Social Engineering Official Says Russia Tried to Hack 21 States in 2016 ElectionGP0|#21788f65-8908-49e8-9957-45375db8bd4f;L0|#021788f65-8908-49e8-9957-45375db8bd4f|National Security;GTSet|#8accba12-4830-47cd-9299-2b34a43444652017-06-21T04:00:00Z, Mark Tarallo<p>​The Russian government tried to <a href="">hack election-related U.S. computer systems in 21 states during the 2016 election,</a> a U.S. Department of Homeland Security (DHS) official testified to a congressional panel Wednesday.</p><p>Samuel Liles, DHS's acting director of the Office of Intelligence and Analysis cyber division, said the hackers appeared to be scanning for vulnerabilities and successfully exploited some networks. He also maintained that vote counting mechanisms were not affected.</p><p>Liles was testifying before the Senate Intelligence Committee, which is investigating Russia's efforts to interfere in the 2016 presidential election.  Bloomberg, citing anonymous sources, reported earlier this month that Russian hackers were able to hack systems in 39 states. </p><p>Officials declined to say which 21 states were targeted.</p><p>Also at the hearing, FBI Assistant Director of Counterintelligence Bill Priestap testified that the Russian government also pushed false news reports and propaganda online. He said Russia has tried to influence U.S. elections for years, but its efforts in 2016 were at a higher scale and level of aggressiveness.</p>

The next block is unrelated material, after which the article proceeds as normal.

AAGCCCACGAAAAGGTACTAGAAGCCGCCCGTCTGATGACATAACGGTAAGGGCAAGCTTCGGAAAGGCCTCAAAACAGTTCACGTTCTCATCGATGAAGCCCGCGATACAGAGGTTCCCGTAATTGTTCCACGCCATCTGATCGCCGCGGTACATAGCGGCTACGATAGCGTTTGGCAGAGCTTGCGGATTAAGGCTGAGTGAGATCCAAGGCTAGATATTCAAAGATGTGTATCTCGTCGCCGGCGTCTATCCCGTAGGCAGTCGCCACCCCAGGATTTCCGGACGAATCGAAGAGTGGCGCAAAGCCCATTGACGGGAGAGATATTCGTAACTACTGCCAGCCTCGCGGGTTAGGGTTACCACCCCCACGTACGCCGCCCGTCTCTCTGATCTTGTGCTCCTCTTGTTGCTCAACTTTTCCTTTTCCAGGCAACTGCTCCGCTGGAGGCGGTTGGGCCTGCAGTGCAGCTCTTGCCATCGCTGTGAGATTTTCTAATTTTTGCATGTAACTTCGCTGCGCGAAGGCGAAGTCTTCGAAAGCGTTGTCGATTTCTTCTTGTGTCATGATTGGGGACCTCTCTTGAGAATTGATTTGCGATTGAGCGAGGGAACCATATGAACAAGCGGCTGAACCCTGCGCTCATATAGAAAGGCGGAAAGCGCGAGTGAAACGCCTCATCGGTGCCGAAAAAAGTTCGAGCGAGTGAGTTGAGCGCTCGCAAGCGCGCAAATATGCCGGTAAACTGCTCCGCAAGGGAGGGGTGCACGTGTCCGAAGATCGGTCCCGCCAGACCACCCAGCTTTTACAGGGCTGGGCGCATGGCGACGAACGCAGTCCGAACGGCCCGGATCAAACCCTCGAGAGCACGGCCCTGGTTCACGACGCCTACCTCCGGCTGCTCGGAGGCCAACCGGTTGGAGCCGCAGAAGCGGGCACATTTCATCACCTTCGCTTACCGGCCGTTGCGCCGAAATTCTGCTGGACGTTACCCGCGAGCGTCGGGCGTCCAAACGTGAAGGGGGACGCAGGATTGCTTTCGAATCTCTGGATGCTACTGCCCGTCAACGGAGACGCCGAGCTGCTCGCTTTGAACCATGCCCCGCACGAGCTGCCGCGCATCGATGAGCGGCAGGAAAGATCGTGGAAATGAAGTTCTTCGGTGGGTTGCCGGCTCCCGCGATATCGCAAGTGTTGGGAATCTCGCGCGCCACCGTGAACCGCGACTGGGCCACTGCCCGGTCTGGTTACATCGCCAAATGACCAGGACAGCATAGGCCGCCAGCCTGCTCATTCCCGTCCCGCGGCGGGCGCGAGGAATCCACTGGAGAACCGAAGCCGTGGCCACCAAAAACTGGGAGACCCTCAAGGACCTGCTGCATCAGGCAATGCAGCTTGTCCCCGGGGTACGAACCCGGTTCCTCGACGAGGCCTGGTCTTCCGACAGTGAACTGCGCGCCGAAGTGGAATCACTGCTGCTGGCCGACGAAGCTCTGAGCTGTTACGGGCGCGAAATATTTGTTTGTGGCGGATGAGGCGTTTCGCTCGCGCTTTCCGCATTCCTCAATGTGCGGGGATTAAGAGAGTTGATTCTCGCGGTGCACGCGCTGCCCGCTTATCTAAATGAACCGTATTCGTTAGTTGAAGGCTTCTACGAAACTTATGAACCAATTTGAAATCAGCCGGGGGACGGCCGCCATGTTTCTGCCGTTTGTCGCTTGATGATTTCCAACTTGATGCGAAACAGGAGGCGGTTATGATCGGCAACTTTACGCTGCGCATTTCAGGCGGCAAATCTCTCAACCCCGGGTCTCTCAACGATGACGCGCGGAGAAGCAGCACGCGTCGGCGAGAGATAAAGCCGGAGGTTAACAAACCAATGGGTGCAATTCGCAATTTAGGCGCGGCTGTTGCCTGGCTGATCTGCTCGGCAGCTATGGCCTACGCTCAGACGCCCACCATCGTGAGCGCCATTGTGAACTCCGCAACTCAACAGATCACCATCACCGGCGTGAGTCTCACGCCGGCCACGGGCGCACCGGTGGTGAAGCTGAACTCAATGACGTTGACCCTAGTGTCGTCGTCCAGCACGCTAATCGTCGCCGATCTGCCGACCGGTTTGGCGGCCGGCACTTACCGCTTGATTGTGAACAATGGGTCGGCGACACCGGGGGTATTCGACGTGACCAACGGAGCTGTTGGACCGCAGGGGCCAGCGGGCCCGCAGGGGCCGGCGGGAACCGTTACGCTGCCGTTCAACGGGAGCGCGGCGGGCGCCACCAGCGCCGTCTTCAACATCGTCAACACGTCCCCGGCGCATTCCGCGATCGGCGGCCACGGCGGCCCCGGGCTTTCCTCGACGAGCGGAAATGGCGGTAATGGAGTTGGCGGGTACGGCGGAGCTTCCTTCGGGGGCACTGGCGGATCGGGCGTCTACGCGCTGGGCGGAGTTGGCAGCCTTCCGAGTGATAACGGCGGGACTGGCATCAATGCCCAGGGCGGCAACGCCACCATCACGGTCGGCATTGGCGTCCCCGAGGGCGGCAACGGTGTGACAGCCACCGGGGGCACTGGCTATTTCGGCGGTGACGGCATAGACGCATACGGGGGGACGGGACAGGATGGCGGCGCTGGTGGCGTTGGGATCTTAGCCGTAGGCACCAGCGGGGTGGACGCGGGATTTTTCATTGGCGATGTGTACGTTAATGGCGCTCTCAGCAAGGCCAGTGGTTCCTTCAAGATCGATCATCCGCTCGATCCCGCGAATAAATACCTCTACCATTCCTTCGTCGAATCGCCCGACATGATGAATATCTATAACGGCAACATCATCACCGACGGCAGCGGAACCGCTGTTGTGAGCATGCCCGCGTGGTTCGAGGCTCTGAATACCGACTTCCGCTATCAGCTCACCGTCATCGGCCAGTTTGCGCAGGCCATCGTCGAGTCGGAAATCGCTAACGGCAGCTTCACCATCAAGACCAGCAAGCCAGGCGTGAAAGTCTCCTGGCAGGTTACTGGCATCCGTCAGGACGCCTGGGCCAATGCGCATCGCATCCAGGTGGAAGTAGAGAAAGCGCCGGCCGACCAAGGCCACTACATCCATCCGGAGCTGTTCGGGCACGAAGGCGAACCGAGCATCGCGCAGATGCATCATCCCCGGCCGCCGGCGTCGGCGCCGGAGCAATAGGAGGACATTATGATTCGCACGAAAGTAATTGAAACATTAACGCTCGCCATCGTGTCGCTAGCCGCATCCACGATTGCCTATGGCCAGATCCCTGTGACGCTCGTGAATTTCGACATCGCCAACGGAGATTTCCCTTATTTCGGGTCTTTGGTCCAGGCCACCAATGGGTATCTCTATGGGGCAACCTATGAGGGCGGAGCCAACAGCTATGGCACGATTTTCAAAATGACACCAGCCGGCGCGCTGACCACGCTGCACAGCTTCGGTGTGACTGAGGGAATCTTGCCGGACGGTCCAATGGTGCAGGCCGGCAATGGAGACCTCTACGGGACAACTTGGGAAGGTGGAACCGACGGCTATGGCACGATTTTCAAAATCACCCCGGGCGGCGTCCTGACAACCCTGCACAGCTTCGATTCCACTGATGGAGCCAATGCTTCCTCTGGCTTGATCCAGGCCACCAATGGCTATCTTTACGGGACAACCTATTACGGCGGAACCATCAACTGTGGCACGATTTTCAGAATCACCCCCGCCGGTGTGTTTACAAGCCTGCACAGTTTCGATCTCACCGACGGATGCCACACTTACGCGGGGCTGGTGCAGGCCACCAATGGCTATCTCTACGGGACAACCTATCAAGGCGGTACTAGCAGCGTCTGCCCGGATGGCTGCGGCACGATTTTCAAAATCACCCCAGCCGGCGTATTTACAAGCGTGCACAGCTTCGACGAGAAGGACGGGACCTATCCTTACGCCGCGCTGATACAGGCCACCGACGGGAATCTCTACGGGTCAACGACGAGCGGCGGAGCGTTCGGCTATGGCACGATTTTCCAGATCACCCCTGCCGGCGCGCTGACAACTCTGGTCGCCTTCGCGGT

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 You May Also Like... to Protect PII<p>​<span style="line-height:1.5em;">If you are an employee, a student, a patient, or a client, your personally identifiable information (PII) is out there—and prime for hacking. In October, the U.S. Government Accountability Office (GAO) added protecting the privacy of PII to its list of high-risk issues affecting organizations across the country. All organizations, from large federal agencies to universities, hospitals, and small businesses, store PII about their employees, clients, members, or contracto</span><span style="line-height:1.5em;">rs. And, as seen in recent large-scale cyberattacks, PII is a hot commodity for malicious attackers. </span></p><p>According to the U.S. Office of Management and Budget, PII is any information that can be used alone or with other sources to uniquely identify, contact, or locate an individual. However, the definition of PII can depend on the context in which the information is used, according to Angel Hueca, information systems security officer with IT consulting company VariQ. For example, a name by itself is innocuous, but that name combined with a personal e-mail address, a Social Security number, or an online screenname or alias could give bad actors all they need to wreak havoc on a person or company.</p><p>And it appears that no one is immune to the risk of compromised PII. According to research by the GAO, 87 percent of Americans can be uniquely identified using only three common types of information: gender, date of birth, and ZIP code. </p><p>If PII is leaked, the consequences for both affected individuals and organizations can be damaging, says Hueca. Companies may face large fines or legal action if the PII they hold is breached, especially if the organization didn’t comply with outlined customer agreements or federal regulations, or if the breach violates the Health Insurance Portability and Accountability Act. A breach can also be reputation-damaging and cost the company employees and clients, Hueca notes. </p><p>Hueca stresses the importance of educating all employees, regardless of whether they have access to the company’s PII, about cybersecurity awareness and online behavior. Even using a personal e-mail at work or posting an image of their workspace on their social media account could lead to the leak of PII—there may be confidential information inadvertently documented in the photo, Hueca points out.</p><p>A more common occurrence is someone with access to an organization’s PII database inadvertently forwarding an e-mail with sensitive information, such as a client’s case number or an employee’s personal contact information. For example, in 2014, a Goldman Sachs contractor accidentally sent an e-mail with confidential brokerage account information to a Google e-mail address instead of to the contractor’s personal e-mail. Goldman Sachs went to the New York State Supreme Court to ask Google to block the recipient from accessing the e-mail to prevent a “needless and massive” data breach. The court didn’t rule on the case, because Google voluntarily blocked access to the e-mail.</p><p>Hueca says that segregating duties and tightly controlling who has access to certain information can help with this issue. Often, HR or administrative employees may need access to some PII, but not all of it—isolating potentially sensitive information can prevent harmful leaks. </p><p>How an organization’s network is set up can help prevent the accidental or malicious transfer of PII. Hueca suggests keeping sensitive information segregated from the rest of the network environment—if there is a breach, hackers will have to break through a second firewall to access the information. Organizations should also take advantage of standard content tracking software to spot suspicious activity.</p><p>“Fortunately, many organizations have something called content filtering, which are tools that are able to filter information as it comes in and out of the organization,” Hueca explains. “If there’s something that looks like a Social Security number, with nine digits, being sent out, the tool will alert an administrator that this activity is happening, which could be accidental or malicious.” </p><p>The U.S. Department of Homeland Security’s (DHS) handbook for safeguarding PII says only secure, organization-issued electronic devices should be used to view sensitive information. If an employee must access PII on a portable device, such as a laptop, USB, or external hard drive, the data should be encrypted. And if PII must be e-mailed within the office, DHS strongly recommends password-protecting the data within the e-mail. </p><p>Lastly, Hueca recommends that all companies have an incident response plan in place specifically for the malicious theft of PII. </p><p>“This is something that most organizations don’t think about, having an incident response plan specifically for a PII breach,” Hueca says. “What happens if you do get breached? What are the steps? Talk about what-ifs. Once you have a notification in place, you get alerted, what do you do? Try to segregate it from other sensitive data and figure out what happened.” </p>GP0|#91bd5d60-260d-42ec-a815-5fd358f1796d;L0|#091bd5d60-260d-42ec-a815-5fd358f1796d|Cybersecurity;GTSet|#8accba12-4830-47cd-9299-2b34a4344465 New Recruits<p>​<span style="line-height:1.5em;">“Leave our children alone!” That’s the message a Bolingbrook, Illinois, mother wants Islamic State (ISIS) leaders and recruiters to hear. In January, Zarine Khan’s oldest son, 19-year-old Mohammed Khan, tried to travel with his 17-year-old sister and 16-year-old brother to Istanbul to join ISIS. The three were stopped at Chicago O’Hare International Airport, and Mohammed Khan, an American citizen, is now being charged with attempting to provide material support to ISIS militants.</span></p><p>Zarine Khan told news outlets she believes her children were recruited over social media and secretly saved money to purchase passports and airline tickets. “We condemn this violence in the strongest possible terms,” she said after her son’s courthouse appearance. “We condemn the brutal tactics of ISIS and groups like it. And we condemn the brainwashing and the recruiting of children through the use of social media and Internet.”</p><p>If Mohammed Khan is found guilty of providing material support to a terrorist organization—a provision of the U.S. Patriot Act—he will face up to 15 years in prison. </p><p>Unfortunately, this is not an isolated incident. A new report by the International Centre for the Study of Radicalization and Political Violence (ICSR) found that some 20,000 foreign fighters from 50 countries have traveled to Iraq and Syria to join terrorist organizations since 2012, and more than 4,000 of those are from Western nations.</p><p>Disturbing reports seem to surface every month of Westerners—many of whom are teenagers or young adults—attempting to travel to join ISIS as fighters or brides, often after being recruited over the Internet. </p><p>Another increasingly prevalent issue is the return of radicalized Westerners to their home countries. Governments are struggling to address the issue in the absence of proof that the returning citizen actually committed a crime.</p><p>“The propaganda of the Islamic State, the ability to communicate in message, is better than any I have seen to date since we had the development of Al Qaeda in the early ’90s,” says Charlie Allen, who has served with the CIA and the U.S. Department of Homeland Security (DHS). “It is a very interesting thing—we’re going to have people self-radicalized, and it’s hard to stop traffic and travel to and from Europe.”</p><p>The exodus of American and European citizens to the Middle East—mainly Syria or Iraq—began in 2012 during the height of the Syrian civil war after ISIS urged Muslims to fulfill their religious duty to wage a holy war against the enemies of Islam. Although some foreigners took up arms with other terrorist organizations, such as Al Qaeda and Jabhat al-Nusra, most are flocking to aid ISIS, which is considered to be the dominant force of Syrian opposition and currently controls about a third of Syria. </p><p>More than 100 Americans have traveled to the region to fight, but experts are more concerned about jihadists from European countries, where thousands of citizens—mainly from Belgium, France, Germany, and the United Kingdom—have crossed through Turkey’s porous border into Syria and Iraq.</p><p>Veryan Khan, editorial director for the Terrorism Research and Analysis Consortium (TRAC), a political violence database, says that in terms of modern global jihad movements, the current exodus is the third and the most popular call to jihad. ICSR, which has kept track of the global jihad to Iraq and Syria since 2012, notes that the current numbers surpass those of the Afghanistan conflict in the 1980s and the 2006 flight from Somalia, making the conflict in Syria and Iraq the largest mobilization of foreign fighters in Muslim-majority countries since 1945.</p><p>Veryan Khan says a large percentage of foreign fighters are young men and women—some not even out of their teens. The Bipartisan Policy Center’s 2014: Jihadist Terrorism and Other Unconventional Threats points out that many young adults who attempt to join ISIS “are far from threatening.” At least eight 18- to 20-year-old Americans have been apprehended attempting to join ISIS over the past two years, one of them admitting in court that “concerning my fighting skills, to be honest, I do not have any.” </p><p>Other cases are more serious. One high-profile Western jihadist is 22-year-old Maxime Hauchard, a Frenchman identified as one of the executioners in an ISIS video depicting the decapitated body of American aid worker Peter Kassig. Hauchard converted to Islam when he was 17 and was recruited online to ISIS, according to media outlets. </p><p>Veryan Khan explains that young jihadists may be looking to belong because they do not feel at home in Western culture. “There are many other reasons for radicalization: the need for redemption, the perceived obligation to one’s motherland, the guilt of living a good life in the West while others suffer, a personal retribution for the death of a family member or friend, the list goes on and on,” he explains.</p><p>Europe has taken a step to curb the relentless—and effective—online propaganda by ISIS. Last summer, nine European nations endorsed an initiative to work with Internet providers to take down the hundreds of ISIS recruitment websites and messages. But the biggest online draw may come from radicalized Westerners themselves.</p><p>Foreign fighters who have made the journey to Iraq or Syria have told their stories via Twitter, Facebook, and other blogging websites, encouraging their peers to join them. The posters speak of the friendships they have made with their brothers and sisters of the Islamic State, or the pride they feel in answering the call to jihad.</p><p>“Allahu Akbar, there’s no way to describe the feeling of sitting with the Akhawat [sisters] waiting on news of whose Husband has attained Shahadah [martyrdom],” tweeted one British woman who traveled to Syria and married a fighter. </p><p>The call to join ISIS in the Middle East is not the only trend that concerns experts. Many foreign fighters are returning to their home countries after fighting alongside ISIS in the Middle East, and Allen points out that having trained, radicalized fighters traveling back to their homes in the West is a potentially dangerous situation.</p><p>“We have the worst possible storms that are now erupting in the Middle East, and the foreign fighters, those from North America and Europe, are likely to return,” Allen explains. “Some have been martyred, including Americans, but some will continue their extremist ways and proselytize to get other Americans to join them.”</p><p>Individual governments are left trying to figure out what to do with returning fighters. Turkey, considered the main passageway from Europe to Syria and Iraq, announced at the end of January that it is beefing up security along its borders to stem the flow of potential jihadists to the battlefield. The country is also constantly updating a database of more than 10,000 individuals suspected of traveling through to aid ISIS.</p><p>The problem that Turkey and many other countries face is that they cannot indict individuals for aiding a terrorist organization without proof. Traveling to and from the region alone does not hold enough weight for law enforcement to intercept an individual.</p><p>Some countries have passed laws that make it easier to detain potential jihadists. In Austria, Belgium, Britain, France, and Germany, authorities hastily passed legislation allowing governments to detain individuals suspected of involvement in a terrorist organization abroad. </p><p>Other countries, such as Denmark, are taking a soft-handed approach in handling returning fighters by offering free counseling services, as well as assistance in finding jobs or enrolling in school.</p><p>U.S. lawmakers are worried that foreign fighters coming to America may be able to slip through the cracks—under the Visa Waiver Program, residents of 38 European countries can travel to the United States without a visa. Former Senate Intelligence Committee Chairwoman Dianne Feinstein has announced plans for legislation that would tighten the program.  </p><p>Allen says that most foreign fighters aren’t secretive about their involvement in Syria and can be easily tracked, so the threat of a jihadist slipping into the United States unseen is small.</p><p>“I believe we have good legislation, good tools, and a good understanding of who may be in Syria, and we’re very careful to ensure when they return that we know who they are and what they’re doing,” Allen explains. “The Customs and Border Patrol does an excellent job of sorting through these people as they return. It’s hard to charge them if you don’t know whether they’ve committed crimes, but I think the collaboration between DHS and the FBI is improving.”</p><p>TRAC’s Khan speculates on the bigger picture—why are these young fighters, coming back home? He says the list of grievances from foreign fighters is critical to combatting radicalization efforts. </p><p>“They get to their perceived holy war only to find out that they are just killing other Muslims, which is haram (forbidden),” Veryan Khan explains. “There’s this perceived hypocrisy within the movement, as well as the realization that they are not merely fighting against the Assad regime to create a heavenly Caliphate but more than likely fighting other opposition groups.”</p><p>There are a number of firsthand accounts explaining the grievances, Veryan Khan explains, but they’re not as prevalent as the propaganda-filled tweets and blogs convincing young people to join ISIS in the first place.</p><p>“Using those firsthand accounts to our advantage is the best tool to curb the momentum,” Veryan Khan says. </p><p><em>To read in Spanish, <a href="/Pages/Los-Nuevos-Reclutados.aspx">click here.​</a></em></p>GP0|#21788f65-8908-49e8-9957-45375db8bd4f;L0|#021788f65-8908-49e8-9957-45375db8bd4f|National Security;GTSet|#8accba12-4830-47cd-9299-2b34a4344465 IOT Revolution<p><em>​To read in Spanish, <a href="">click here​</a>.</em><br></p><p>​<span style="line-height:1.5em;">Brace yourselves: the explosion of the Internet of Things (IoT) is coming. Six years ago the number of devices connected to the Internet surpassed the number of people on the planet. And experts estimate that by the end of 2015 there will be 25 billion connected devices in the world, growing to 50 billion by 2020, according to the Federal Trade Commission (FTC).</span></p><p>“Everything is becoming sensorized—everything we carry, everything that we do is somehow connected or is going to be connected to the network, the global network, and to the cloud,” says Andrew Lee, CEO of ESET, an antivirus and security software company.</p><p>With this increase in interconnectivity also comes an increase in the amount of data collected and shared across the globe, he adds, with many not knowing what’s collected, who’s collecting it, who owns it, or where it’s stored. </p><p>“You stand and look in the mirror and think, ‘Oh my god, I’m all grey hair and all that stuff,’ but you can see everything that you are in the mirror,” Lee explains. “But when you look in the digital mirror, you don’t even know where all your limbs are.” </p><p>And when that digital data gets into the wrong hands or the devices collecting it are compromised, it can be problematic for everyone. The threats include unauthorized access and misuse of personal information, attacks on other systems, and risks to personal safety, the FTC summarized in a report, Internet of Things: Privacy & Security in a Connected World, released earlier this year.</p><p>One specific concern the FTC raised is the IoT being used to launch large-scale denial of service attacks. “Denial of service attacks are more effective the more devices the attacker has under his or her control; as IoT devices proliferate, vulnerabilities could enable these attackers to assemble large numbers of devices to use in such attacks,” the commission’s report said.</p><p>Sensors connected to the IoT—such as those used for building access control—are especially vulnerable because they are typically low-power and low-cost devices. This means there isn’t a lot that can be done to install software on them to improve their security, Lee says.</p><p>And personal devices, like Fitbits and smartphone social media apps, can be just as vulnerable to attack, often providing logistical information about their users if compromised. “If you can compromise [the GPS] and an employee’s working in a secret facility, you can now map out how that facility looks by the people that are tracked around it and where they congregate,” Lee explains. “So without ever going inside the building, you could build a picture of what it really looks like, and that’s the kind of unintended side effect of the Internet of Things.”</p><p>To prevent sensitive information from winding up in the wrong hands, the FTC has called for device manufacturers to limit the amount of data they collect and share with others—referred to as data minimization. “Companies should examine their data practices and business needs, and develop policies and practices that impose reasonable limits on the collection and retention of consumer data,” the FTC said in its report. This will not only protect consumer data, but it will also make companies less attractive to data thieves who might want to hack into their networks to steal that information, the commission explained.</p><p>Lee also says that users need to look at how devices such as sensors and GPS trackers work, map out how the information they collect travels throughout the network, and analyze what normal activity looks like. This will help users see whether a device has been compromised and allow them to respond to an attack quicker, he adds.</p><h4>Device Support</h4><p>More also needs to be done to encourage device manufacturers to make devices safer at inception and support them throughout their lifecycle, says Eric Kobrin, director of adversarial resilience for Akamai Technologies, a cloud service provider. “Where we need to get to in the long term is where manufacturers commit to support for the lifetime of the device—we need to have that upfront when you buy it,” Kobrin says. </p><p>Support for devices in the IoT is becoming increasingly important as they are getting older, especially in the United States. Globally, 53 percent of network-connected devices are either aging, meaning they are not the newest, most current version of the device, or obsolete, meaning that vendor support is no longer available. But in the United States, 64 percent of devices are now aging or obsolete, according to Dimension Data’s Network Barometer Report released earlier this year. </p><p>“The first thing we thought was there’s something wrong with our data because the U.S. number is way too high,” says Andre van Schalkwyk, group practice manager for consulting and networking for Dimension Data, an IT infrastructure services provider. “But then analyzing it a little more carefully, the area that actually does stick out like a sore thumb was specifically around public spaces—public infrastructure, education, and government. We actually saw these networks getting really, really old.”</p><p>Why is this increase in age happening, specifically in the United States? A lot of it is related to the U.S. government sector’s technology habits when it sends out bids for new products and services tied to a five- or seven-year contract. During that contract period, equipment and devices are not changed or replaced, unless there’s a fault on the device itself, van Schalkwyk explains. </p><p>“The majority of those contracts are generally on the seven-year side, and what we’ve actually seen is over the last two years, those contracts are being pushed from seven years into the 10-year period, which means that when you buy a device in 2010, it’ll only be replaced in 2020,” he says.</p><p>This means that a majority of these devices remain fairly static, and during that 10-year life-cycle, the vendor will likely no longer support that device so software patches will not be released for it. </p><p>“At the end of the day, this has a security impact,” van Schalkwyk adds, because aging devices are more vulnerable than current, or even obsolete, devices. This is because security researchers have had time to test them, discover any bugs in the device, and exploit them. (Users more quickly abandon obsolete devices, meaning that there are fewer of them in the marketplace.) </p><p>Additionally, because some patches are still rolled out for aging devices, users can inadvertently create more vulnerabilities each time they fail to patch. “The fact that we’re actually seeing aging devices with a larger amount of vulnerabilities than any other due to life cycle phases, really means that clients aren’t patching networking infrastructure,” van Schalkwyk says. </p><p>Contrary to the U.S. public sector, however, the private sector is doing a much better job of updating and replacing devices. “We’re starting to see in little pockets in the United States, Australia, and in some parts of Europe where clients are starting to actually push from five years all the way down to a three-year cycle for networking equipment refresh,” he explains.​</p><h4>Wi-Fi Vulnerability</h4><p>Also affecting the security of the IoT are the Wi-Fi networks that devices are connected to, which are becoming increasingly more commonplace as companies move to make their facilities more mobile-friendly. </p><p>“If you look five years back, if you deployed a new network, 80 percent of the access to that network would be wired and 20 percent would be wireless,” van Schalkwyk says. “And we’re actually starting to see that switch completely all the way to the other side where we’re seeing 20 percent being wired and 80 percent being wireless.”</p><p>While this might make employees’ lives and jobs easier, wireless access also comes with its own vulnerabilities—84 percent of the “discovered wireless access points were pre-2011 access end points,” van Schalkwyk explains. “So these are really, very old access points that don’t support high throughput and don’t support a huge amount of clients.” With the onset of the IoT, “we feel that wireless is going to become more and more critical,” so it’s crucial to ensure that it’s “deployed properly and that the underlying network can actually support the devices connected to it,” he says. </p><p>One thing that will be key to this effort is the deployment of Internet Protocol version 6 (IPv6), which provides an identification and location system for devices on networks and routes traffic across the Internet. It was developed by the Internet Engineering Task Force to “deal with the long-anticipated problem of IPv4 address exhaustion,” and is designed to replace IPv4, according to the Network Barometer Report.</p><p>Dimension Data is slowly seeing users deploy IPv6 internally, but few projects are deploying it in the United States, and only about 20 percent of networking equipment is capable of supporting IPv6, van Schalkwyk says.  </p><p>“In the majority of cases, they just need a software upgrade to be IPv6 capable,” he explains. “If clients were actually patching over the last three years, chances are pretty good that simply going through the patching cycle would actually give them the ability to support IPv6 within their network.”</p><p>Users who do not deploy IPv6 will expose themselves to unnecessary risk because they won’t be able to monitor and manage devices that operate on that protocol. </p><p>“The lack of visibility of this traffic, and its associated communications profile, introduces a significant security risk as these controls are developed based on device profiles, risk tolerance, and visibility required to maintain the device,” the report said. “Older controls may not be IPv6 compliant, nor able to provide the required visibility and control to effectively protect the data.”  ​</p>GP0|#91bd5d60-260d-42ec-a815-5fd358f1796d;L0|#091bd5d60-260d-42ec-a815-5fd358f1796d|Cybersecurity;GTSet|#8accba12-4830-47cd-9299-2b34a4344465